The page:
Prosecutors Call Megachurch Pastor a Crook

SHREVEPORT, La. (CN) — Federal prosecutors and the SEC on Thursday charged the pastor of one of the largest Protestant churches in the country, and an associate, with defrauding elderly investors of $3.5 million and skimming nearly $2 million from them.

The SEC sued Kirbyjon Caldwell, senior pastor at Windsor Village United Methodist Church in Houston, and Gregory Alan Smith, a self-described financial planner whom the Financial Industry Regulatory Authority barred from the broker-dealer business in 2010, in Shreveport Federal Court.

Federal prosecutors filed a parallel, 13-count criminal indictment against the two men, the U.S. attorney in Shreveport said.

The Washington Post today identified Caldwell as a famous “megachurch pastor and longtime spiritual adviser to President George W. Bush.” The church claims a membership of 14,000 worshipers.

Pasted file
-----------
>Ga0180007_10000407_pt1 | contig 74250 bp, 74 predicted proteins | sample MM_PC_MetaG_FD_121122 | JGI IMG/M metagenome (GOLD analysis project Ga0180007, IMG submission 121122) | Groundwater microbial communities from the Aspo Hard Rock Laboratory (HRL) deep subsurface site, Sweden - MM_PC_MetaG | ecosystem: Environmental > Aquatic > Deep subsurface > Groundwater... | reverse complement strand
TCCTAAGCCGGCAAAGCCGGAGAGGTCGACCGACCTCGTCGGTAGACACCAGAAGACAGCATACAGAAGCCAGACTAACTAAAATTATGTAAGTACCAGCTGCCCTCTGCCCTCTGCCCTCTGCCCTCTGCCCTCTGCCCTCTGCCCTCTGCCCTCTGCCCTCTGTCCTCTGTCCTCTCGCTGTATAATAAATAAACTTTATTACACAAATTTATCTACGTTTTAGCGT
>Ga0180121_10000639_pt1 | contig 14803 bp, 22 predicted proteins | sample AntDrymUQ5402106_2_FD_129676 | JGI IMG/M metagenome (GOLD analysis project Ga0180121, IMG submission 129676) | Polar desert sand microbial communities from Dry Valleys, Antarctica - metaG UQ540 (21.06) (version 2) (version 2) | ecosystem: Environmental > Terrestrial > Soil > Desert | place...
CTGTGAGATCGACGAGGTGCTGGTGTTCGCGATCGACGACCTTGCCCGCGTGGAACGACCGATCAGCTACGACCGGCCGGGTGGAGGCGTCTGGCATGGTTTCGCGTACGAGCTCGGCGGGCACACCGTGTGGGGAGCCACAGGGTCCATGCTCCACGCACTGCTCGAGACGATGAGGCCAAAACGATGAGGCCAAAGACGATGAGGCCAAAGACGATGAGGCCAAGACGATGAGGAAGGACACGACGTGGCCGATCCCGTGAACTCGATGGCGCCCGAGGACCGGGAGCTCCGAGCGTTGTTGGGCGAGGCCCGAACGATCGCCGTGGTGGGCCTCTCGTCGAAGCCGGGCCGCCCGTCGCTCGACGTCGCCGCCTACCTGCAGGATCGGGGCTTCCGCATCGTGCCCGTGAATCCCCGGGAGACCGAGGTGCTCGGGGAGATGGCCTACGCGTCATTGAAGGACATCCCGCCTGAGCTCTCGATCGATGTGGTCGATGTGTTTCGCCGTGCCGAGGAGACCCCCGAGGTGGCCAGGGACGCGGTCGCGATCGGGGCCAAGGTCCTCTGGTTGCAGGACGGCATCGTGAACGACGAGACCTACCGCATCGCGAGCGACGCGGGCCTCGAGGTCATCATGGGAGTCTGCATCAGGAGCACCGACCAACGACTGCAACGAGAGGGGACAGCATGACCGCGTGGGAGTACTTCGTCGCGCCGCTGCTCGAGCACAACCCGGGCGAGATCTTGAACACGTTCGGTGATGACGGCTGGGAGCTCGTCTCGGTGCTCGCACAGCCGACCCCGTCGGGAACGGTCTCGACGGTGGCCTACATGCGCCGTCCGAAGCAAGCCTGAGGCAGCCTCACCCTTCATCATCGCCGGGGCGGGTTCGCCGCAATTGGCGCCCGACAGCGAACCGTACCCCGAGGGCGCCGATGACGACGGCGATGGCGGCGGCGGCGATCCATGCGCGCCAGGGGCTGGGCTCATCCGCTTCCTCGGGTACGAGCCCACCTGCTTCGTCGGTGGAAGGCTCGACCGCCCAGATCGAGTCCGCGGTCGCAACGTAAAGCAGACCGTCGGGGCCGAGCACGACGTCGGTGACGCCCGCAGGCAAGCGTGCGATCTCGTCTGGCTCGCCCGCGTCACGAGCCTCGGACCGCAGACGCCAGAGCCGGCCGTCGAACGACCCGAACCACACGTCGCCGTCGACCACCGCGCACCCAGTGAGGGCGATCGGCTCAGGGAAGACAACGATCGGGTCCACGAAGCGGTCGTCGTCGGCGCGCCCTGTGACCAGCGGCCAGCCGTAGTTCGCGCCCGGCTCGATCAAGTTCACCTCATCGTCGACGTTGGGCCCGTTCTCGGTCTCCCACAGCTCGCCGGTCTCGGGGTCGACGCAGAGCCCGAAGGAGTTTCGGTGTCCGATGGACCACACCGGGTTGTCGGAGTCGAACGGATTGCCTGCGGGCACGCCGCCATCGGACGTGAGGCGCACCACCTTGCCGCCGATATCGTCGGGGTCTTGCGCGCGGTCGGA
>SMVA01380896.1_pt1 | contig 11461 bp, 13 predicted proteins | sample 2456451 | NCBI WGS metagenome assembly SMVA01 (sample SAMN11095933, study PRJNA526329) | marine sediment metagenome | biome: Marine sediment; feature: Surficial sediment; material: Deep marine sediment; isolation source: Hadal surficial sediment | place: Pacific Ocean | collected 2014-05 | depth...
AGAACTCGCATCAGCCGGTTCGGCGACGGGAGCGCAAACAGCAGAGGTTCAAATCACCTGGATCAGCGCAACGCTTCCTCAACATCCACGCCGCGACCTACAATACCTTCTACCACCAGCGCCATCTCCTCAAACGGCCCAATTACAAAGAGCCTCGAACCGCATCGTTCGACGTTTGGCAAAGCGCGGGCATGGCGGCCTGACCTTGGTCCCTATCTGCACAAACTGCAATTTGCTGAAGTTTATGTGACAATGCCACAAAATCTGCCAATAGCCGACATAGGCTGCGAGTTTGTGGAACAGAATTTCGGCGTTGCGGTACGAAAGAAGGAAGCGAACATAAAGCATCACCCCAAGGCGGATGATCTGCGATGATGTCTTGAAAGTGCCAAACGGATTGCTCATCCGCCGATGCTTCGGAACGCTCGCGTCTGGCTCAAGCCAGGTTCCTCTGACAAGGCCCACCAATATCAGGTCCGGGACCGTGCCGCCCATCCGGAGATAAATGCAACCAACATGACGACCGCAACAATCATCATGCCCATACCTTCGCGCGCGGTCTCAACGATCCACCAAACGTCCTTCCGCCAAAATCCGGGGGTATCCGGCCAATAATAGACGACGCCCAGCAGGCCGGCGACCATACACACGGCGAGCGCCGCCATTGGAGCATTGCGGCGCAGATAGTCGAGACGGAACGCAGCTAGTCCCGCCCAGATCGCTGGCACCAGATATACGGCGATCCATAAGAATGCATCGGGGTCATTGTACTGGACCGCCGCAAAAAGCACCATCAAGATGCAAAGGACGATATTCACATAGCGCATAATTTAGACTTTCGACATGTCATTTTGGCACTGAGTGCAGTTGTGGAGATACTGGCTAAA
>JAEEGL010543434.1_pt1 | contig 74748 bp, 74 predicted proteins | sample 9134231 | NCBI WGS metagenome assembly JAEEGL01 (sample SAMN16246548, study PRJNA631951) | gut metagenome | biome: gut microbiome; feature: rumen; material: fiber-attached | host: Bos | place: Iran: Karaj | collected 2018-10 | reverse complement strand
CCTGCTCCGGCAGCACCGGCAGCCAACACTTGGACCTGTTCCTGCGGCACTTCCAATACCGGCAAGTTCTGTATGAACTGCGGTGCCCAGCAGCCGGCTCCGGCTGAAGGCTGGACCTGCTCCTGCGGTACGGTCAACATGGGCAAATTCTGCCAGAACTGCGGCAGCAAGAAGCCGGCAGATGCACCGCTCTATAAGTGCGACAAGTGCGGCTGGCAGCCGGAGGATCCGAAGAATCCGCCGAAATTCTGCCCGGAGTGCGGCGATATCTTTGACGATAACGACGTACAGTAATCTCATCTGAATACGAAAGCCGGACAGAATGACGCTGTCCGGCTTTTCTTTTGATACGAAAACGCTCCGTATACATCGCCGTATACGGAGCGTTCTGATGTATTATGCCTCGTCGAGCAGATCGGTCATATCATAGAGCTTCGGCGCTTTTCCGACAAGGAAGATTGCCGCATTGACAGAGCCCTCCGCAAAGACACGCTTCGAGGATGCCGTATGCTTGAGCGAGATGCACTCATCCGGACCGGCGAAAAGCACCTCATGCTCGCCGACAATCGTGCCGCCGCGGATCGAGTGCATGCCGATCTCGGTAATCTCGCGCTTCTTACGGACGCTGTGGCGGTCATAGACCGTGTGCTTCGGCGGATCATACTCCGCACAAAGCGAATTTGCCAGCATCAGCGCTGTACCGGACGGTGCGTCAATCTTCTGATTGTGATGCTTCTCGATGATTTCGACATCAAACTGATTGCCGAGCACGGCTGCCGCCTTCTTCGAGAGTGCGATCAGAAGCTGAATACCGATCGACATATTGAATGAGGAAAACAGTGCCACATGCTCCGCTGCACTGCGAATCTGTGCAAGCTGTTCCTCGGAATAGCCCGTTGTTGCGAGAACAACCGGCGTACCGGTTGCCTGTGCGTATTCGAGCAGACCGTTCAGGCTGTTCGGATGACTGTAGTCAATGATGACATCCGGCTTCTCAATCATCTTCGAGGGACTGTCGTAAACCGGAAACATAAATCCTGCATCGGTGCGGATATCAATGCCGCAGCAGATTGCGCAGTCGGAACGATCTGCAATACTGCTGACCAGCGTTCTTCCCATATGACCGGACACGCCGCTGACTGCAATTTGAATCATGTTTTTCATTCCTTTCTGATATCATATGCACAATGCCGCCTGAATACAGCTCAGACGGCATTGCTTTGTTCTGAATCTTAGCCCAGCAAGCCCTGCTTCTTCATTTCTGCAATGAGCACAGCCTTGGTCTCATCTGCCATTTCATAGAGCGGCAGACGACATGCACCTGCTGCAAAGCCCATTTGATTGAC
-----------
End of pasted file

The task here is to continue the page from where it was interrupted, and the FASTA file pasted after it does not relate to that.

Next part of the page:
The SEC claims the men targeted vulnerable and elderly investors with false assurances that “defunct, pre-Revolutionary Chinese bonds” were worth millions of dollars.

Actually, the SEC said in a statement announcing the lawsuit, the bonds are collectible memorabilia with no meaningful investment value.

The SEC claims the men skimmed $1.8 from their dupes for personal expenses, including Caldwell’s mortgage payments and “luxury automobiles” for Smith.

“Offshore individuals received most of the remaining funds,” the SEC said.

Caldwell, 64, of Houston, and Smith, 55, of Shreveport, are accused of pulling the scam from April 2013 through August 2014, then sending “lulling messages” to 29 victims, most of them elderly.

Caldwell skimmed $760,000 and Smith $1 million, and LDT LLC, which Caldwell owns with his wife, got another $1 million, $175,000 of which Caldwell took for himself, according to the complaint.

“No investor to date has ever received any return on his or her investment. The great majority of investors have never even received their principal back,” the complaint states.

In a separate complaint in the same court, the SEC accused Shae Yatta Harper of Monmouth Junction, N.J., an attorney, with aiding and abetting Caldwell and Smith.

She agreed to pay a $60,000 civil penalty and be barred from appearing before the SEC as an attorney for five years.

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